Professor of Molecular, Cellular, and Biomedical Sciences Chuck Walker ponders a long list of successful alumni who once conducted research at his side in the Walker Lab. Sure to be among them is Caelie Kern '16, a Neuroscience and Behavior major in the College of Life Sciences and Agriculture (COLSA) at the University of New Hampshire (UNH), who is currently assisting Walker with his research on the protein p53's role in the development of cancer. "Caelie's last name means nucleus in German," muses Walker, aware of how apropos her family name is to her current research and career ambition as an oncologist.
The impressive, relevant research opportunities for COLSA undergraduates and the proven long term success of Walker's students were important factors in his recent proposal for funding, from the U.S. Department of Health and Human Services' National Institutes of Health National Cancer Institute, to study Human Acute Myelogenous Leukemia (AML). Garnering such grants is challenging, and Walker and his team—including physician and professor of medicine at the University of Pennsylvania, Dr. David Claxton—were excited to discover that their proposal received an impressive priority score of 16. Ultimately, they were awarded $349,642 over a two-year period in support of their collaborative cancer research.
A motivated honors student, Kern obtained both a Research Experience and Apprenticeship Program scholarship as a freshman and a Summer Undergraduate Research Fellowship during her sophomore year from the Hamel Center for Undergraduate Research in support of her work in the Walker Lab. "I'm investigating an AML cell line, and samples from a clinical population of AML patients, to determine whether or not a complex exists between the cell proteins p53 and mortalin [a protein that could tether p53 in the cytoplasm and inactivate it]," says Kern. She eloquently describes p53 as the guardian of the genome and explains how it normally travels to the nucleus to affect gene expression. This induces proteins that scout for DNA damage and attempt to repair that damage and induce apoptosis (cellular suicide) in severely damaged cells. "When p53 is inactivated, cancer can flourish since cells don't die," says Kern who is also assisting Walker in determining if mortalin—the protein that could be responsible for tethering p53 in the cytoplasm of AML cells—may play a role in inhibiting cell death.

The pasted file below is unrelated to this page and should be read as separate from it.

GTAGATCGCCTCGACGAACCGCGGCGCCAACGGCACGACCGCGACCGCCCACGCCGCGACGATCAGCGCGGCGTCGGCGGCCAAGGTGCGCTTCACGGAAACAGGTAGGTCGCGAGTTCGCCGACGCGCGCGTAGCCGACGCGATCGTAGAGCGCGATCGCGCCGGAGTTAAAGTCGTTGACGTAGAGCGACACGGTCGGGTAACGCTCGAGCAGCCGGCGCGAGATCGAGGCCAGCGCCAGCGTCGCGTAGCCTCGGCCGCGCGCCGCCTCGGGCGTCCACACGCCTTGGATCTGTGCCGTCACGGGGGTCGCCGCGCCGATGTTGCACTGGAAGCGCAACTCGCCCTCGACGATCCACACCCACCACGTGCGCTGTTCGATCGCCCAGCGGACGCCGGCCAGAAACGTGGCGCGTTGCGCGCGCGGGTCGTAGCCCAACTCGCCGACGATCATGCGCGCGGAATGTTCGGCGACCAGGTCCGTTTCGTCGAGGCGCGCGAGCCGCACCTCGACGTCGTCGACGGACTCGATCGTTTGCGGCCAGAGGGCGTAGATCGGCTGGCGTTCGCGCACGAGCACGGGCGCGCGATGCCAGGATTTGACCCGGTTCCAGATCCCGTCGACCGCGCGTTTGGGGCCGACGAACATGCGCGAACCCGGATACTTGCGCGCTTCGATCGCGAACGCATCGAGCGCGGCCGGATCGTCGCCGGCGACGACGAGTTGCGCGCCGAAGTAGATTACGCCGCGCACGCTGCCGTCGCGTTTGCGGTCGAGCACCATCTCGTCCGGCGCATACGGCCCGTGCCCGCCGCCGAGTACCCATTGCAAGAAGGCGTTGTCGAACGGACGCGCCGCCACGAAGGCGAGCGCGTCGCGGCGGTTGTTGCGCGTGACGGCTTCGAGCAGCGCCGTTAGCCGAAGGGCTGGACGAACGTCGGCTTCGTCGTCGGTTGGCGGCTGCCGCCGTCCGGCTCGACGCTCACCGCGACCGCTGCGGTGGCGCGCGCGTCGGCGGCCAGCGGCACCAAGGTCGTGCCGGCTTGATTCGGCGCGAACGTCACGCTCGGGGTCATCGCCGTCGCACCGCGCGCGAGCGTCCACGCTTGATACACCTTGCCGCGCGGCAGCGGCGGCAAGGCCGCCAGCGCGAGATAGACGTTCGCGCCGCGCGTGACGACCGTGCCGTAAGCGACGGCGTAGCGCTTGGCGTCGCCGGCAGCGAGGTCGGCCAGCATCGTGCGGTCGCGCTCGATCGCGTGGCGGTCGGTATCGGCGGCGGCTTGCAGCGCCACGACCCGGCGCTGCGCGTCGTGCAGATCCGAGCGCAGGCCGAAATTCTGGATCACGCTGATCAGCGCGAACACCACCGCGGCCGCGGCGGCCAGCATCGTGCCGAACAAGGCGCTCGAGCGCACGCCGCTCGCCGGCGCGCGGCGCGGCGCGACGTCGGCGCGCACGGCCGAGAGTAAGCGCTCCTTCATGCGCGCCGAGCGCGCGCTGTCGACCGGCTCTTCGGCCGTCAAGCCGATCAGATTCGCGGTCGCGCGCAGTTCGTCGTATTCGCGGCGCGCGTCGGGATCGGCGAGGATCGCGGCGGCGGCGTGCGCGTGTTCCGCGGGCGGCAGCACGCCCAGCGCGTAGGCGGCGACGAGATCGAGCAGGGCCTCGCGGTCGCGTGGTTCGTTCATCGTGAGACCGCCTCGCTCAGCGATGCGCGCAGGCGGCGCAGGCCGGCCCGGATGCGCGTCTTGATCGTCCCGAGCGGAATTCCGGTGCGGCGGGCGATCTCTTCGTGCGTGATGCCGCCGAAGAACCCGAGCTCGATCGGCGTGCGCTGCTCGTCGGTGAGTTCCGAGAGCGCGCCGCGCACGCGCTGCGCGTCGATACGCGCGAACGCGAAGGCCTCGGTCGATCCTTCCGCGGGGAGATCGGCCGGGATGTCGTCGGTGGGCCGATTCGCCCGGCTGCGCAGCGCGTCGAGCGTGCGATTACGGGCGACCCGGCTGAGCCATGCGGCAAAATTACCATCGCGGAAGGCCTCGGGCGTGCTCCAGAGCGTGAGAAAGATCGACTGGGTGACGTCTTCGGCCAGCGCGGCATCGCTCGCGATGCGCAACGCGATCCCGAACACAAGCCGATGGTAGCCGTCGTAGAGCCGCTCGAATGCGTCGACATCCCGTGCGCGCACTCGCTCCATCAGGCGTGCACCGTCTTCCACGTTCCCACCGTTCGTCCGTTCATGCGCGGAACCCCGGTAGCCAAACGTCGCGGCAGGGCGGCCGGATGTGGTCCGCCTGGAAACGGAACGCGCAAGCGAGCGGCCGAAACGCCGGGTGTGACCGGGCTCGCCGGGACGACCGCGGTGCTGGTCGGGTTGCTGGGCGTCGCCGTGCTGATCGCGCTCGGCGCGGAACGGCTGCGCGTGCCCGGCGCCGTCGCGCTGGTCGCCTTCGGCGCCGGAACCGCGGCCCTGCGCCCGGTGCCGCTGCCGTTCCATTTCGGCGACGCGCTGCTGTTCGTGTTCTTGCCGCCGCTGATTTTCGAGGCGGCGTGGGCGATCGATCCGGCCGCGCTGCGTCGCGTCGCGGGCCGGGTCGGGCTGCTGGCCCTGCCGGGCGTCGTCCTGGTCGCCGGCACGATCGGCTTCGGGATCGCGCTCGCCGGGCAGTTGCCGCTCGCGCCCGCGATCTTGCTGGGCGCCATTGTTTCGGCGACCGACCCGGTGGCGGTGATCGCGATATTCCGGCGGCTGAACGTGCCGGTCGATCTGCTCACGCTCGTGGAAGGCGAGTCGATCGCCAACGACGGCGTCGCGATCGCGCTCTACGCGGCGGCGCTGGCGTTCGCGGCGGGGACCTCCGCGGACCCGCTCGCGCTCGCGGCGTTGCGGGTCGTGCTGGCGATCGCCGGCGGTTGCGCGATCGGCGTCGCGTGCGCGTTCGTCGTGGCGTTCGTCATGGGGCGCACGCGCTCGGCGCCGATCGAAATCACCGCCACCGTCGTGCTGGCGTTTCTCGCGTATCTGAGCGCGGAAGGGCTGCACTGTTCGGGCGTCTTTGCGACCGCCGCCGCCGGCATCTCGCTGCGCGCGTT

In the Walker Lab, Kern examines blood samples from patients to determine the percent of the clinical population that exhibits p53 cytoplasmic sequestration. It is the collaboration with Claxton, who is responsible for the care of patients with hematological malignancies and leukemia treatments, that allows Walker and his lab personnel access to blood samples for testing the effects of various drugs and herbal medicines. "A lot of chemotherapy drugs are very broad spectrum and have pretty devastating effects," says Walker who is also investigating the action of Withanone, an herbal medicine from India. Whether treatment is derived from natural or pharmaceutical origins, Walker says, "We're interested in the transcriptional functions of p53 in the nucleus and the generation of proteins that cause the cell to undergo apoptosis since cancer cells try to develop ways to avoid apoptosis."
Kern notes that Walker has been a great influencing factor in helping her to develop her enthusiasm for scientific research. "His passion in talking about cells and intracellular process really piqued my interest during my biology class in freshman year," says Kern. "I love cells, too. They are so detailed and intricate, and I find it fascinating that they control everything we do." As a young researcher, Kern is honored to work on a project that can make a real difference in the lives of people who suffer from Acute Myelogenous Leukemia.
Written by Victoria Forrester Courtland